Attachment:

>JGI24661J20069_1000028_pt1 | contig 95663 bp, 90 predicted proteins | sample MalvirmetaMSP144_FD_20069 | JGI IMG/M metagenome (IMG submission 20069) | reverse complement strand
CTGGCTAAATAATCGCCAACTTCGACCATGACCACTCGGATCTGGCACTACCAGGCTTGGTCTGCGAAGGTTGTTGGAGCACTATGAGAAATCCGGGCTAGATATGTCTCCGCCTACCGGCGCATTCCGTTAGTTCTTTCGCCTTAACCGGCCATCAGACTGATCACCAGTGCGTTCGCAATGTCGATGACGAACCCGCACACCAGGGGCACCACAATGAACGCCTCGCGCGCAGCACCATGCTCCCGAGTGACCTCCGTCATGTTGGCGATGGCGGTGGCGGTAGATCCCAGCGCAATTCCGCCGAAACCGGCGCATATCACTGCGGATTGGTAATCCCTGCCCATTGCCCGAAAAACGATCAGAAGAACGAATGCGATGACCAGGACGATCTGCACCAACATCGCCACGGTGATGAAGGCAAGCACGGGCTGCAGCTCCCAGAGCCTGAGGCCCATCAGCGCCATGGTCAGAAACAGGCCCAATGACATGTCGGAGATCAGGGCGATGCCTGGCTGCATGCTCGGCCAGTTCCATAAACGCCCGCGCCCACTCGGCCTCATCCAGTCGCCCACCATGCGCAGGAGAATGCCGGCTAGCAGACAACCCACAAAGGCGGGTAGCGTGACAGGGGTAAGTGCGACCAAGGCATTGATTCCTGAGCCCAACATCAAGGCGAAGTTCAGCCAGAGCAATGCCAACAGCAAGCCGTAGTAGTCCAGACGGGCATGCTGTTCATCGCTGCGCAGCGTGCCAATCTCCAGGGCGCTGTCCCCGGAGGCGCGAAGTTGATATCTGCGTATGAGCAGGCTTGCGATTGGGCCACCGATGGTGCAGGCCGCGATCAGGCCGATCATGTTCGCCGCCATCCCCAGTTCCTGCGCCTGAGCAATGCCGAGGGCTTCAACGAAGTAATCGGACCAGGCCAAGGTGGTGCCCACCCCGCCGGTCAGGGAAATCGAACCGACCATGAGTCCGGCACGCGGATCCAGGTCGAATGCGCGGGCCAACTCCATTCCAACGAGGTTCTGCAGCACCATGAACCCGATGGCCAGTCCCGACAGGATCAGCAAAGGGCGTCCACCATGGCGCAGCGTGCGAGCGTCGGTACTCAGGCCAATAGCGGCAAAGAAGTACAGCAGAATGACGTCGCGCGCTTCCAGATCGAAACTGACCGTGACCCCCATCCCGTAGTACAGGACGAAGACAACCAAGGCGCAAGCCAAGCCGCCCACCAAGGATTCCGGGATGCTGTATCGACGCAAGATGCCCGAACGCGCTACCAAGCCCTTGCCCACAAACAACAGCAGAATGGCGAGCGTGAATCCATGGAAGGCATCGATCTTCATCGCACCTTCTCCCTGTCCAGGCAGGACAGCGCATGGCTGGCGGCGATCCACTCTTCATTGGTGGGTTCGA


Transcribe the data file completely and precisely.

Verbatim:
>JGI24661J20069_1000028_pt1 | contig 95663 bp, 90 predicted proteins | sample MalvirmetaMSP144_FD_20069 | JGI IMG/M metagenome (IMG submission 20069) | reverse complement strand
CTGGCTAAATAATCGCCAACTTCGACCATGACCACTCGGATCTGGCACTACCAGGCTTGGTCTGCGAAGGTTGTTGGAGCACTATGAGAAATCCGGGCTAGATATGTCTCCGCCTACCGGCGCATTCCGTTAGTTCTTTCGCCTTAACCGGCCATCAGACTGATCACCAGTGCGTTCGCAATGTCGATGACGAACCCGCACACCAGGGGCACCACAATGAACGCCTCGCGCGCAGCACCATGCTCCCGAGTGACCTCCGTCATGTTGGCGATGGCGGTGGCGGTAGATCCCAGCGCAATTCCGCCGAAACCGGCGCATATCACTGCGGATTGGTAATCCCTGCCCATTGCCCGAAAAACGATCAGAAGAACGAATGCGATGACCAGGACGATCTGCACCAACATCGCCACGGTGATGAAGGCAAGCACGGGCTGCAGCTCCCAGAGCCTGAGGCCCATCAGCGCCATGGTCAGAAACAGGCCCAATGACATGTCGGAGATCAGGGCGATGCCTGGCTGCATGCTCGGCCAGTTCCATAAACGCCCGCGCCCACTCGGCCTCATCCAGTCGCCCACCATGCGCAGGAGAATGCCGGCTAGCAGACAACCCACAAAGGCGGGTAGCGTGACAGGGGTAAGTGCGACCAAGGCATTGATTCCTGAGCCCAACATCAAGGCGAAGTTCAGCCAGAGCAATGCCAACAGCAAGCCGTAGTAGTCCAGACGGGCATGCTGTTCATCGCTGCGCAGCGTGCCAATCTCCAGGGCGCTGTCCCCGGAGGCGCGAAGTTGATATCTGCGTATGAGCAGGCTTGCGATTGGGCCACCGATGGTGCAGGCCGCGATCAGGCCGATCATGTTCGCCGCCATCCCCAGTTCCTGCGCCTGAGCAATGCCGAGGGCTTCAACGAAGTAATCGGACCAGGCCAAGGTGGTGCCCACCCCGCCGGTCAGGGAAATCGAACCGACCATGAGTCCGGCACGCGGATCCAGGTCGAATGCGCGGGCCAACTCCATTCCAACGAGGTTCTGCAGCACCATGAACCCGATGGCCAGTCCCGACAGGATCAGCAAAGGGCGTCCACCATGGCGCAGCGTGCGAGCGTCGGTACTCAGGCCAATAGCGGCAAAGAAGTACAGCAGAATGACGTCGCGCGCTTCCAGATCGAAACTGACCGTGACCCCCATCCCGTAGTACAGGACGAAGACAACCAAGGCGCAAGCCAAGCCGCCCACCAAGGATTCCGGGATGCTGTATCGACGCAAGATGCCCGAACGCGCTACCAAGCCCTTGCCCACAAACAACAGCAGAATGGCGAGCGTGAATCCATGGAAGGCATCGATCTTCATCGCACCTTCTCCCTGTCCAGGCAGGACAGCGCATGGCTGGCGGCGATCCACTCTTCATTGGTGGGTTCGA